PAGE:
Although titled after the longest piece presented, the English edition of Night Bus combines what were originally published as two books in China. The anthology of short stories Walk was published in 2013, and the graphic novel Night Bus followed in 2018. Publishing them in one edition makes sense as they share many similar themes, especially focussing on Zuo Ma’s grandmother, an important figure in his life. The presentation isn’t chronological, ‘Night Bus’ appearing relatively early, and while autobiographical recollection and biographical notation, everything Ma produces is cut through with a surrealistic streak, as if to undermine any perception of self-importance.

He is a very self-conscious creator, never satisfied and constantly taking opportunities to revise or revisit his work. It’s no coincidence that this collection ends with a story very similar to the one opening it, Ma reworking ‘Walking Alone’ more concisely three years after the original. Chester Brown, and Rob Walton’s considerable reworking of Ragmop for graphic novel publication are the only other examples that comes to mind of creators substantially reconfiguring what they’d produced earlier. Ma does the same, adding fifty pages to the Chinese version of ‘Night Bus’ and restructuring the story for English publication. That feeds into Ma’s world of introspection and reflection, and actually echoes the story’s theme. It’s an allegory for his grandmother’s dementia presented as a confusing bus journey taken as a younger woman in which she’s not let off where she wants to go, and nothing matches her memories, in part a commentary on the pace of change in modern China. Ma inserts himself into the narrative, both as a creator and a young child as the memoir mixes with the dream. He supplies other visual metaphors for his grandmother’s condition, such as balance, and although meandering (another metaphor) ‘Night Bus’ is also poignant, regretful and heartfelt, and in places resembles the fantasy of a Studio Ghibli film.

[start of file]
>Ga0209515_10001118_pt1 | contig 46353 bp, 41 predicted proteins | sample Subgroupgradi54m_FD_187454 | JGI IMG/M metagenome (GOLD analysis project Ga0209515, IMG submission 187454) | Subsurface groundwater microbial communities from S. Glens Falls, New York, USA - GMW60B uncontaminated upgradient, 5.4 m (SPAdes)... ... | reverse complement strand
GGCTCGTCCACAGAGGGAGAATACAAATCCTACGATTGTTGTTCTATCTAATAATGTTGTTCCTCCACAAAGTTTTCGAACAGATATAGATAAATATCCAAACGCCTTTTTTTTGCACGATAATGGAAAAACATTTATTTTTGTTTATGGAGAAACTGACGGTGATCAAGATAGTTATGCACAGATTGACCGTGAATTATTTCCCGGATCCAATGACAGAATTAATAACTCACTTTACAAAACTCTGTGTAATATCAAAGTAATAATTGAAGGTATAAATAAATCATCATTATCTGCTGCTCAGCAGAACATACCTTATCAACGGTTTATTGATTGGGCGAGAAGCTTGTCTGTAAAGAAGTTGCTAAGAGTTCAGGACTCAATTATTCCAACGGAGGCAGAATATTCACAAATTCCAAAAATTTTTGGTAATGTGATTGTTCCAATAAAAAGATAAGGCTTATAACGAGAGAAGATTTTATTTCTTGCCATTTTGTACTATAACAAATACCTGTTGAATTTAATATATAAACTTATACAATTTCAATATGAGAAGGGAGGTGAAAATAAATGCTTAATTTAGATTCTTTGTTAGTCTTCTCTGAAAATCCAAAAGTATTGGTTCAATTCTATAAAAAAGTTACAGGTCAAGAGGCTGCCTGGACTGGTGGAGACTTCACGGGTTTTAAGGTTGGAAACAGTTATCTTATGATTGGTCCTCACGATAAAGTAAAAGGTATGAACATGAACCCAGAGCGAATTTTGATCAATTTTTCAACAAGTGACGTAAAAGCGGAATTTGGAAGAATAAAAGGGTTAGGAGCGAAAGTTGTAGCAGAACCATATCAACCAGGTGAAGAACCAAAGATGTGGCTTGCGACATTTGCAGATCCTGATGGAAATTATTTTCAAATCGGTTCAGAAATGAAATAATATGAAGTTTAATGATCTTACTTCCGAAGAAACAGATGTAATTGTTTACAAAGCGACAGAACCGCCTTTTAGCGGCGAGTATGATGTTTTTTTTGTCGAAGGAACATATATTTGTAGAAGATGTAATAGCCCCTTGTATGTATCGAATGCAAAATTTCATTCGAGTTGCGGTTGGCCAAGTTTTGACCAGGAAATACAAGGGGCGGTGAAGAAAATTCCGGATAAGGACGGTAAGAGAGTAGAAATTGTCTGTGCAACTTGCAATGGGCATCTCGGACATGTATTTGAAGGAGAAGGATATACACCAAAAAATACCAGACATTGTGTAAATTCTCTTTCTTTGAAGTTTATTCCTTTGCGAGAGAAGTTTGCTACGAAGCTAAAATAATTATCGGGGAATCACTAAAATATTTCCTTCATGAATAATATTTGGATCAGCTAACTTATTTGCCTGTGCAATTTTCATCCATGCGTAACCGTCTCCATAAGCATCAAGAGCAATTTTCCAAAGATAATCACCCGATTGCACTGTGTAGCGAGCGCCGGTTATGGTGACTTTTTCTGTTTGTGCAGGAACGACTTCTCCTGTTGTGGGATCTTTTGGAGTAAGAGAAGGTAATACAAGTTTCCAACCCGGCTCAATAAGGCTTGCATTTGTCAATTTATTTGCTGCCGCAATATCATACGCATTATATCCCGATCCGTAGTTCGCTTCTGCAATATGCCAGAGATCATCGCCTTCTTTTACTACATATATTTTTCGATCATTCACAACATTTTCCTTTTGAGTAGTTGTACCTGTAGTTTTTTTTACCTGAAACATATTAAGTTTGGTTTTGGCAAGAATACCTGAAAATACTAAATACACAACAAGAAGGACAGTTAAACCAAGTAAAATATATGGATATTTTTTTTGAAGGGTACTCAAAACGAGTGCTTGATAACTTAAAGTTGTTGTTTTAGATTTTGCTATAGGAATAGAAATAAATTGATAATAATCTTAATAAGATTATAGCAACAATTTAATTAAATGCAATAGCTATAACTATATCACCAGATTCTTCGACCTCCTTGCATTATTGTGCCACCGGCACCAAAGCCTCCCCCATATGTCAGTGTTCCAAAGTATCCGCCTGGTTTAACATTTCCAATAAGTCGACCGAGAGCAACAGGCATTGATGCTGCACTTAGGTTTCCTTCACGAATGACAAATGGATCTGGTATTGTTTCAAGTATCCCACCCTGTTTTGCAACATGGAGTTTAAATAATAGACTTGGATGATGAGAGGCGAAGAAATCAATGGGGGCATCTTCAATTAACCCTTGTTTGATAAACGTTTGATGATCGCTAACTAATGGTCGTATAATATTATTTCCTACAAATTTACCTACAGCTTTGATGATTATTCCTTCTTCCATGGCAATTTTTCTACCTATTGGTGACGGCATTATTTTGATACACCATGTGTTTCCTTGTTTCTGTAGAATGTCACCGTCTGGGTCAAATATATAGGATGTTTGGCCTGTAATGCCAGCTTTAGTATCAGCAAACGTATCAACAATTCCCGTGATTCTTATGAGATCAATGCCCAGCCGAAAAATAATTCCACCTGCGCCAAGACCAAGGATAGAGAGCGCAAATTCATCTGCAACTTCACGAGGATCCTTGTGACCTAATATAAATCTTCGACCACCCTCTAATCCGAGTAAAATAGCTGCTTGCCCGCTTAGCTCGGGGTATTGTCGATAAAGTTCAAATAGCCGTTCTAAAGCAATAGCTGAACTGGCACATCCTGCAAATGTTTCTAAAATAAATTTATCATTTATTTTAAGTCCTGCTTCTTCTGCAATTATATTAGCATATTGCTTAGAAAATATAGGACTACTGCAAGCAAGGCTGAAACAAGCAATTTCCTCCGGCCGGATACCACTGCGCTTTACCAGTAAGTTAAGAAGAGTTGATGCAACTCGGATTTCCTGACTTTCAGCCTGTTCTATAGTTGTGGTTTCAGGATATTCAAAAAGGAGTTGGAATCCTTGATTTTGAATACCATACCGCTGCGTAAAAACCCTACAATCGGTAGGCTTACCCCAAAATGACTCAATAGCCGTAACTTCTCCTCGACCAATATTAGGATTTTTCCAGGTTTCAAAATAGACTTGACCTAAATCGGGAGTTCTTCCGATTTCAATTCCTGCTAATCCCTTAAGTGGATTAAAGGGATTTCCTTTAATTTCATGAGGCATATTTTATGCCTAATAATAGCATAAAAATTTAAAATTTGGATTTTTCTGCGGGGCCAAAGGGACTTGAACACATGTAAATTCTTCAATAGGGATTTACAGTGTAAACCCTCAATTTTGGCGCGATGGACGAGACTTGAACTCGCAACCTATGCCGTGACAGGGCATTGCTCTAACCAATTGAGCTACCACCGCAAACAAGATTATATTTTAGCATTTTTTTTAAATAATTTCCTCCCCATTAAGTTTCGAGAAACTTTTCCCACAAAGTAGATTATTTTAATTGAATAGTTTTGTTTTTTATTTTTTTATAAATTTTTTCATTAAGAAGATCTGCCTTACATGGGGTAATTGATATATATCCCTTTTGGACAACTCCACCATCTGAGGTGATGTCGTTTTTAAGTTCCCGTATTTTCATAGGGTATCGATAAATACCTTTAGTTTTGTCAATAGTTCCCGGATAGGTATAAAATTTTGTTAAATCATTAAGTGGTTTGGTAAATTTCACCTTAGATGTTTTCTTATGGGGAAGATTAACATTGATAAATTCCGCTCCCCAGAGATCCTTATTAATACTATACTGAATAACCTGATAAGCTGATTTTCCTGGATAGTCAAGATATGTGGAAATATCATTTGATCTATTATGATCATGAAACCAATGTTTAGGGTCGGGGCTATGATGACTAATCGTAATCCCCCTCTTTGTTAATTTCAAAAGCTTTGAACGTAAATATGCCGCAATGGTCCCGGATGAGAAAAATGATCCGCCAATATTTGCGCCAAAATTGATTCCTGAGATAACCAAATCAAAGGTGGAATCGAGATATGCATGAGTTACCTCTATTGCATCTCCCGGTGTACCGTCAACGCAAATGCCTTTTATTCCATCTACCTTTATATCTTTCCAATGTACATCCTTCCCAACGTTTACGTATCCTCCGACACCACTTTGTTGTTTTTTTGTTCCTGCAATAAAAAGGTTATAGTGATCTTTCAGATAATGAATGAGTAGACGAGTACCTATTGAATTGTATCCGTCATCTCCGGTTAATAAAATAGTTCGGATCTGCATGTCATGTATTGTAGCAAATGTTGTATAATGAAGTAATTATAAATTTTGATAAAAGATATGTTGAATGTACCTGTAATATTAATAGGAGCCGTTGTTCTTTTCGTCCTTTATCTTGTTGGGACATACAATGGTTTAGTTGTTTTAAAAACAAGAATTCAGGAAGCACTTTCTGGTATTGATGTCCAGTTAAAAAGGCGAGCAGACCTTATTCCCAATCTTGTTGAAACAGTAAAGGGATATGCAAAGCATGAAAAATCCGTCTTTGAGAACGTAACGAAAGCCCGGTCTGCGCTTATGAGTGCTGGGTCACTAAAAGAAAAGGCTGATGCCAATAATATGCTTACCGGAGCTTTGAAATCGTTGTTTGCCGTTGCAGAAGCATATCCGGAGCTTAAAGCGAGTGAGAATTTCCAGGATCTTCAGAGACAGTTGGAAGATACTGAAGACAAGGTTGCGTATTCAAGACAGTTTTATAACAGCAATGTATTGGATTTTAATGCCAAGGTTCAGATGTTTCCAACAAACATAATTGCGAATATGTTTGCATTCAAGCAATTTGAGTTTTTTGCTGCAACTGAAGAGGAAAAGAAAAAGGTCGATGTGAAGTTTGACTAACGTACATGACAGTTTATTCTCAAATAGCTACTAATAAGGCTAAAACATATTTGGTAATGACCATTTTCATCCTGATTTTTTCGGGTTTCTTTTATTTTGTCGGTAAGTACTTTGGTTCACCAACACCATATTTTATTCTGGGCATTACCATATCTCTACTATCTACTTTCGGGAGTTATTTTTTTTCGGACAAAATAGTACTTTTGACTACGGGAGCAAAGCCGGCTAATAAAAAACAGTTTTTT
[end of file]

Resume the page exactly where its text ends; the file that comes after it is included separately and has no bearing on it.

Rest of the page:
If the stories meander into the surreal, the art is very much the opposite, with Ma a structured creator producing incredibly detailed illustrations, with scenery, whether urban or rural, very important to him. His greatest artistic strength is the definition of location, with his people less distinct, but the images throughout are dense and beguiling. A progress can be seen when comparing earlier work with later pages, which are tighter, but there’s a consistent use of black ink for mood.

Many of the short stories that follow ‘Night Bus’ appear in hindsight to be trial runs for elements included in the longer piece, although they stand up well enough alone as reflection and anxious dreams. While monsters are prevalent, in most stories Ma has something to say, with ‘The Beetle and the Girl’ very successful in connecting the two title characters while also making a point about the harshness of school life. The central horrific sequence could almost be by Richard Corben.

Notes in the back of the book indicate that until the original Chinese collections Ma’s work seems to have been restricted to relatively obscure anthologies, which is puzzling. Collectively they have a weight and a pastoral evocation unusual for comics and well worth dipping into.